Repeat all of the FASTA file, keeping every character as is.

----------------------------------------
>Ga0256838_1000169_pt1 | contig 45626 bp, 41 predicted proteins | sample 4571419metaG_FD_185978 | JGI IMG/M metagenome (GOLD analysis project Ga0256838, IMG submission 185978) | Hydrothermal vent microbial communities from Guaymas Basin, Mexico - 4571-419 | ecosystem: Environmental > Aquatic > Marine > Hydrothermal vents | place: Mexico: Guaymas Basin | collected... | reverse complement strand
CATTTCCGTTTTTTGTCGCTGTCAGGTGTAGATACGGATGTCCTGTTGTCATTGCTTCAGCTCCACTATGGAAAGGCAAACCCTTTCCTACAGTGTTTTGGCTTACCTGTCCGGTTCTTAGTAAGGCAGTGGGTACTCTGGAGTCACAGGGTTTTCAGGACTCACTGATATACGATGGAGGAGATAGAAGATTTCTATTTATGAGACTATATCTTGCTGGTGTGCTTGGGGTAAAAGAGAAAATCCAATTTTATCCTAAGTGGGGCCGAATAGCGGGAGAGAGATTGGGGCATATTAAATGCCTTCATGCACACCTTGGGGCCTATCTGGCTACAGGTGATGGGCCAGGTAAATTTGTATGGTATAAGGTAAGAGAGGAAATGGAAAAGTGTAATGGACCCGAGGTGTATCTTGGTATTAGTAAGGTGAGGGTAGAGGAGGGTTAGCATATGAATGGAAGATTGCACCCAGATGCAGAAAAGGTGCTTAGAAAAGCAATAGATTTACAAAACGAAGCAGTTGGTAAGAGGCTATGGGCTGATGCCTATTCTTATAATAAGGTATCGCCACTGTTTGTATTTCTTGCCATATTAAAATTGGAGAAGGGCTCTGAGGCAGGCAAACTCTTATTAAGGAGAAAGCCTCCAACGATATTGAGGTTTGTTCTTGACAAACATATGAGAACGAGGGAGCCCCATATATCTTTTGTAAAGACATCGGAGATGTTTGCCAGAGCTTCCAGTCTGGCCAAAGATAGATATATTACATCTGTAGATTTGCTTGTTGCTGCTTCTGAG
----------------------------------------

>Ga0256838_1000169_pt1 | contig 45626 bp, 41 predicted proteins | sample 4571419metaG_FD_185978 | JGI IMG/M metagenome (GOLD analysis project Ga0256838, IMG submission 185978) | Hydrothermal vent microbial communities from Guaymas Basin, Mexico - 4571-419 | ecosystem: Environmental > Aquatic > Marine > Hydrothermal vents | place: Mexico: Guaymas Basin | collected... | reverse complement strand
CATTTCCGTTTTTTGTCGCTGTCAGGTGTAGATACGGATGTCCTGTTGTCATTGCTTCAGCTCCACTATGGAAAGGCAAACCCTTTCCTACAGTGTTTTGGCTTACCTGTCCGGTTCTTAGTAAGGCAGTGGGTACTCTGGAGTCACAGGGTTTTCAGGACTCACTGATATACGATGGAGGAGATAGAAGATTTCTATTTATGAGACTATATCTTGCTGGTGTGCTTGGGGTAAAAGAGAAAATCCAATTTTATCCTAAGTGGGGCCGAATAGCGGGAGAGAGATTGGGGCATATTAAATGCCTTCATGCACACCTTGGGGCCTATCTGGCTACAGGTGATGGGCCAGGTAAATTTGTATGGTATAAGGTAAGAGAGGAAATGGAAAAGTGTAATGGACCCGAGGTGTATCTTGGTATTAGTAAGGTGAGGGTAGAGGAGGGTTAGCATATGAATGGAAGATTGCACCCAGATGCAGAAAAGGTGCTTAGAAAAGCAATAGATTTACAAAACGAAGCAGTTGGTAAGAGGCTATGGGCTGATGCCTATTCTTATAATAAGGTATCGCCACTGTTTGTATTTCTTGCCATATTAAAATTGGAGAAGGGCTCTGAGGCAGGCAAACTCTTATTAAGGAGAAAGCCTCCAACGATATTGAGGTTTGTTCTTGACAAACATATGAGAACGAGGGAGCCCCATATATCTTTTGTAAAGACATCGGAGATGTTTGCCAGAGCTTCCAGTCTGGCCAAAGATAGATATATTACATCTGTAGATTTGCTTGTTGCTGCTTCTGAG